This post really spoke to me so I thank you for publishing it! After reading it I too, realize I've been only going through the motions- therapy,, support groups, etc. when truthfully in the back of my mind I'm telling myself I don't really have a problem because if I had a problem then it would look like "xyz" and just generally making up rationalizations and excuses. I've definitely made some headway, I won't discount that, but actually moving towards recovering for ME and not for my husband/kids/therapist etc. is a whole other issue I know I need to embrace. I have no idea what it means to put recovery truthfully first but Id like to hear more about your ideas!
Check out the next blog I posted here: http://www.healthyplace.com/blogs/survivinged/2015/01/how-to-put-your-eating-disorder-rec…
Honestly, a lot of times, recovery looks like hard decisions and every decision has to be made with "what would be best for my recovery?" in mind.
Best of wishes to you!
I had never realized until reading this that my recovery was on the back burner. I thought that the past 4 months I had been working towards recovery (and I have made progress), however, now I am realizing that all I have been doing was considering recovery, and there is a very big difference.
You are absolutely correct when you say that eating disorders effect EVERY single area in your life, whether we realize it or not.
As of now, my eating disorder recovery is not my biggest priority. My priorities in order would be; family, working out, my teaching career, friends, education and then recovery. I focus on recovery when it is convenient and when I have time to do so, which I will admit is not very often.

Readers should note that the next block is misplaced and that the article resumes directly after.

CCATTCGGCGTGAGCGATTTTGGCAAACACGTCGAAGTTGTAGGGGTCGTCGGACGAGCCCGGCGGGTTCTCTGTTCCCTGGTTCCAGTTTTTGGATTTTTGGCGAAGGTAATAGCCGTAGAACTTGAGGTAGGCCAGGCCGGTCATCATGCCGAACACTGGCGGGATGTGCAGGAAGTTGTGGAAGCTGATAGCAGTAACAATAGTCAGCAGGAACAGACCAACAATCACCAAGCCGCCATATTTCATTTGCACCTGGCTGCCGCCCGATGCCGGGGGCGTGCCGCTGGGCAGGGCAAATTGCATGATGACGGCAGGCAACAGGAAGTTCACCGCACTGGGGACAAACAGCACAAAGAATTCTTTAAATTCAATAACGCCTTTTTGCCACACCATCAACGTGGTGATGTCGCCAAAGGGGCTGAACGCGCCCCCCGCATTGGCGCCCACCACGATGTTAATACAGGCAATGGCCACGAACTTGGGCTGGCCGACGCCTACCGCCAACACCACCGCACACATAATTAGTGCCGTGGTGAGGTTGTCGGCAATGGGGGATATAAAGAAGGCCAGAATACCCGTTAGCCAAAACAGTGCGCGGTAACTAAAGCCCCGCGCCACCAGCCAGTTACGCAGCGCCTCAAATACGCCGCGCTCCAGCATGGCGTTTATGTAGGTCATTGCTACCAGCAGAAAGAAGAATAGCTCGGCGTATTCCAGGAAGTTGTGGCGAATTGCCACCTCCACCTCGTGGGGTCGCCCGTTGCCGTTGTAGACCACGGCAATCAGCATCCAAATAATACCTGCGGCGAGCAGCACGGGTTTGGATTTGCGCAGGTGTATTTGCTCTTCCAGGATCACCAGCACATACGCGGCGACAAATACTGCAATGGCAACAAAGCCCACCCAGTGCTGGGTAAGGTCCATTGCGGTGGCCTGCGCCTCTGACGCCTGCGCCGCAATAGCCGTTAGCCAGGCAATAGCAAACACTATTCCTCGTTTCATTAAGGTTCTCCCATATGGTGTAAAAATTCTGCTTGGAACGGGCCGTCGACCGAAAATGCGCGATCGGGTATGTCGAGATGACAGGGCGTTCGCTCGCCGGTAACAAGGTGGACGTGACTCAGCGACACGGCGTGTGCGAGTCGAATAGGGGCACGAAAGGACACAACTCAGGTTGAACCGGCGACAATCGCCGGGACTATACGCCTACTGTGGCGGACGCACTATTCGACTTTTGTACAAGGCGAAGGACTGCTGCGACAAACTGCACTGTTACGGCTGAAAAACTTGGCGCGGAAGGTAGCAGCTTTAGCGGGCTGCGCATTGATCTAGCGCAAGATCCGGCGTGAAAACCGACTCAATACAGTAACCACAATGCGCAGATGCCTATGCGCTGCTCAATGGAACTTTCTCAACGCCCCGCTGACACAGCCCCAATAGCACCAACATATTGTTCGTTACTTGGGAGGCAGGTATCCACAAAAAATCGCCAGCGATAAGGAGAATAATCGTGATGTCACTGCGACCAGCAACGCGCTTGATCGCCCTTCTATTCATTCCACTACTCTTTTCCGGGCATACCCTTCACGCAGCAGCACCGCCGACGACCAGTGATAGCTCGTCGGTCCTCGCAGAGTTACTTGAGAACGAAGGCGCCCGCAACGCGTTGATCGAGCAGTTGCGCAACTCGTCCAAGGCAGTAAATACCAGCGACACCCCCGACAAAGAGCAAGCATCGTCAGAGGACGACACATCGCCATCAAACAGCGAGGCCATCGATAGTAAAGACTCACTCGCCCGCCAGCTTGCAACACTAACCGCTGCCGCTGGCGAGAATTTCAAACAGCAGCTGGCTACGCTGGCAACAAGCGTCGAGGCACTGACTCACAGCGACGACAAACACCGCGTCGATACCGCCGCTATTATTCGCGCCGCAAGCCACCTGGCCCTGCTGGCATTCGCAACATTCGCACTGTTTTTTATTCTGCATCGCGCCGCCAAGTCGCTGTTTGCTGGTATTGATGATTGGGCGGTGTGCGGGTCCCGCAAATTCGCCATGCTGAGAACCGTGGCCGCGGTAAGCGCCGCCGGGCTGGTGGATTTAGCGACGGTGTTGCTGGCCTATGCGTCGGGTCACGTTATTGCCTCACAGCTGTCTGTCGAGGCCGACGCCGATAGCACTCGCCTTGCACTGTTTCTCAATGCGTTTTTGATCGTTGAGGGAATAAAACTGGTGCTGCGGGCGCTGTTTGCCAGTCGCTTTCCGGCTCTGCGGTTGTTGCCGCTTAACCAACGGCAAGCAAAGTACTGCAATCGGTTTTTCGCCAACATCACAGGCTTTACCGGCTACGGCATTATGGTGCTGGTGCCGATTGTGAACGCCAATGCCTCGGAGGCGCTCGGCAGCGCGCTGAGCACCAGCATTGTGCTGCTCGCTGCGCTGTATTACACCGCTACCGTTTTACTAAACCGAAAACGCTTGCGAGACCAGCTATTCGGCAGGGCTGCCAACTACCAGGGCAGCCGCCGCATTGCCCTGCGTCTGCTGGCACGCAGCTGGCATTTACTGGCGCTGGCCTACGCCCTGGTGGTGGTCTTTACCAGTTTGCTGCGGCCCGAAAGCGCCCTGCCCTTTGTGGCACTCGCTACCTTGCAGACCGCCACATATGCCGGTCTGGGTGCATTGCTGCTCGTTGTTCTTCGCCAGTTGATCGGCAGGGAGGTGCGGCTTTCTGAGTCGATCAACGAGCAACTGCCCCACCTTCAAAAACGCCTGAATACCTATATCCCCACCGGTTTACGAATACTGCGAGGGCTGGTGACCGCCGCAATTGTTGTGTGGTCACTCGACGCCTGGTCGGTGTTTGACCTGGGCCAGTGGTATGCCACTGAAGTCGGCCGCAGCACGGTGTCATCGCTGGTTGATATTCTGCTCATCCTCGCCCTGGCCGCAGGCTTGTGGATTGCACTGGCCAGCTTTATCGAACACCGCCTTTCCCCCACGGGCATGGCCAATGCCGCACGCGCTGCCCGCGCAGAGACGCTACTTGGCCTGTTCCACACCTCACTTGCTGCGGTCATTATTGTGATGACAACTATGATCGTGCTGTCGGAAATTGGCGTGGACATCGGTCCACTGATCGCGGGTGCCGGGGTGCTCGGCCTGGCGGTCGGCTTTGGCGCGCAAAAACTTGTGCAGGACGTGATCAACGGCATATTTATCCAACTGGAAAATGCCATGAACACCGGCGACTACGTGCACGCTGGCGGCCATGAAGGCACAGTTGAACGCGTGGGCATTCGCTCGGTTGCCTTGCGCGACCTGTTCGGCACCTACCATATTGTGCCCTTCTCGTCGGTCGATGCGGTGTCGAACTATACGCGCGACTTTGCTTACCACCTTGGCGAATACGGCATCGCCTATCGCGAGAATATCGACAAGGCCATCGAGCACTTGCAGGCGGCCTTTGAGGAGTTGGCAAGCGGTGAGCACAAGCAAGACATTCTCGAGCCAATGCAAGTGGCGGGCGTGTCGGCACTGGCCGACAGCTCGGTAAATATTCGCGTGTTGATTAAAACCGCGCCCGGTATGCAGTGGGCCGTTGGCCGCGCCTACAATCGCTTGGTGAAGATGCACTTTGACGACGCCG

What I am going to change is moving recovery to the top of my priority list. Everything else can wait and will fall into place as I recover. So instead of trying to find a new job, spending my life at the gym and traveling (which is a trigger), I really need to start recovering. I am not entirely sure how to recover yet, but thank you for helping me realize that I need to make my recovery a high priority.
I'm so glad this post was able to make you think about where you are in your recovery and change process. Even considering it is a big deal and doing it occasionally "when convenient" has already yielded you results - can you imagine how much progress you would make if you DID put your recovery first? I am so excited for you!
Let me know if you ever want to chat and brainstorm ways we can get you to really "start" recovering. :)
"Early on, there were a lot of things I put ahead of my recovery. To list a few: church obligations, friendships, family, work, career aspirations. And all of these are worthy things to value."
My husband told me that I wasn't sick. So I had to put my recovery on the back burner, so to speak. He threatened me with leaving me with a child and a house while I was a stay at home mom with no money of my own. I was so threatened that I had to do what I was told.
Today, it is not that way. He still does not accept my illness and says that it is a choice. I did end up in another inpatient program (which he is now trying to use against me). We are getting divorced. The situation is still tense and I know what I need to do for my recovery. It doesn't mean I do it every day. It means that I'm in a place you mentioned in your article of realizing that the big stones have to go on the bottom first. At the same time, undoing the mental message from my husband that it is okay to make recovery a priority. Tough but possible. I wanted to leave this message for others who may be struggling to see that recovery really does have to come first. It's okay if it doesn't happen today. For long term recovery, it does have to happen eventually.
This is a great post. Thank you.